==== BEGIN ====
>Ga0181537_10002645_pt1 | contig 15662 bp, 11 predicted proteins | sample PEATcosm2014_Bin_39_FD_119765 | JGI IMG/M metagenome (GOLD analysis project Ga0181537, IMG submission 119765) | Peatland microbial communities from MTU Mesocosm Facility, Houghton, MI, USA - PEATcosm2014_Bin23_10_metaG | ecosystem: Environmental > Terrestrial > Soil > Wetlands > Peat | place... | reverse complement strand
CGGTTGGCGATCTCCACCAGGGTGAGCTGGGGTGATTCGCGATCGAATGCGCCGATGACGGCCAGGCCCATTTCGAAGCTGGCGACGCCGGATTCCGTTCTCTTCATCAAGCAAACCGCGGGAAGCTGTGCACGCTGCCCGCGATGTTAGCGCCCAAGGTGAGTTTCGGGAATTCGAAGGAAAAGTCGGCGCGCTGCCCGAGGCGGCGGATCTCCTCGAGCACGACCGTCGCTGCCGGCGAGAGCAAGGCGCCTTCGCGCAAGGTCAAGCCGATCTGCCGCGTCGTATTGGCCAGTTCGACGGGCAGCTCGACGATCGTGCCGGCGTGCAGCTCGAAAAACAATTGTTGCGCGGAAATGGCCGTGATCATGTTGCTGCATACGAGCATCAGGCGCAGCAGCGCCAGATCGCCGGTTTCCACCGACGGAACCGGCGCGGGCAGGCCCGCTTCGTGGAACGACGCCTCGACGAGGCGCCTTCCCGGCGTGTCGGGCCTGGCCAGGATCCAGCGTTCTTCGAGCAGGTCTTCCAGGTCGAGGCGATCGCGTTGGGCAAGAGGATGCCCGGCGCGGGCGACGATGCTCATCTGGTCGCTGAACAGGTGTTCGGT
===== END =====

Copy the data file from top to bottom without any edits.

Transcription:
>Ga0181537_10002645_pt1 | contig 15662 bp, 11 predicted proteins | sample PEATcosm2014_Bin_39_FD_119765 | JGI IMG/M metagenome (GOLD analysis project Ga0181537, IMG submission 119765) | Peatland microbial communities from MTU Mesocosm Facility, Houghton, MI, USA - PEATcosm2014_Bin23_10_metaG | ecosystem: Environmental > Terrestrial > Soil > Wetlands > Peat | place... | reverse complement strand
CGGTTGGCGATCTCCACCAGGGTGAGCTGGGGTGATTCGCGATCGAATGCGCCGATGACGGCCAGGCCCATTTCGAAGCTGGCGACGCCGGATTCCGTTCTCTTCATCAAGCAAACCGCGGGAAGCTGTGCACGCTGCCCGCGATGTTAGCGCCCAAGGTGAGTTTCGGGAATTCGAAGGAAAAGTCGGCGCGCTGCCCGAGGCGGCGGATCTCCTCGAGCACGACCGTCGCTGCCGGCGAGAGCAAGGCGCCTTCGCGCAAGGTCAAGCCGATCTGCCGCGTCGTATTGGCCAGTTCGACGGGCAGCTCGACGATCGTGCCGGCGTGCAGCTCGAAAAACAATTGTTGCGCGGAAATGGCCGTGATCATGTTGCTGCATACGAGCATCAGGCGCAGCAGCGCCAGATCGCCGGTTTCCACCGACGGAACCGGCGCGGGCAGGCCCGCTTCGTGGAACGACGCCTCGACGAGGCGCCTTCCCGGCGTGTCGGGCCTGGCCAGGATCCAGCGTTCTTCGAGCAGGTCTTCCAGGTCGAGGCGATCGCGTTGGGCAAGAGGATGCCCGGCGCGGGCGACGATGCTCATCTGGTCGCTGAACAGGTGTTCGGT